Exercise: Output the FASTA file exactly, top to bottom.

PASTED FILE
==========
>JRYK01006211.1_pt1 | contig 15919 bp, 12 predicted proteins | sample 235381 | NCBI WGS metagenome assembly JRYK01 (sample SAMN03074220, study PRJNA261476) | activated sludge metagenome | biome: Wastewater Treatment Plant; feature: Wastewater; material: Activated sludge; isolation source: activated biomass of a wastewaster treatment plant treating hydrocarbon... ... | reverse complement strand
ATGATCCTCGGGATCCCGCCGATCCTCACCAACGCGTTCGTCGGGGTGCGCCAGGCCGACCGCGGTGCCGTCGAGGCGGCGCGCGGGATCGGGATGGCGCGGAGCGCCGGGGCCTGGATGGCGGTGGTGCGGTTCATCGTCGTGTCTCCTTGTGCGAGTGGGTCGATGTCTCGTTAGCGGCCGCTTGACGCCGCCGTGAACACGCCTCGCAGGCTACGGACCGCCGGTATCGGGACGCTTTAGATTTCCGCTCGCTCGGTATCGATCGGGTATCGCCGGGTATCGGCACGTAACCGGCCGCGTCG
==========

>JRYK01006211.1_pt1 | contig 15919 bp, 12 predicted proteins | sample 235381 | NCBI WGS metagenome assembly JRYK01 (sample SAMN03074220, study PRJNA261476) | activated sludge metagenome | biome: Wastewater Treatment Plant; feature: Wastewater; material: Activated sludge; isolation source: activated biomass of a wastewaster treatment plant treating hydrocarbon... ... | reverse complement strand
ATGATCCTCGGGATCCCGCCGATCCTCACCAACGCGTTCGTCGGGGTGCGCCAGGCCGACCGCGGTGCCGTCGAGGCGGCGCGCGGGATCGGGATGGCGCGGAGCGCCGGGGCCTGGATGGCGGTGGTGCGGTTCATCGTCGTGTCTCCTTGTGCGAGTGGGTCGATGTCTCGTTAGCGGCCGCTTGACGCCGCCGTGAACACGCCTCGCAGGCTACGGACCGCCGGTATCGGGACGCTTTAGATTTCCGCTCGCTCGGTATCGATCGGGTATCGCCGGGTATCGGCACGTAACCGGCCGCGTCG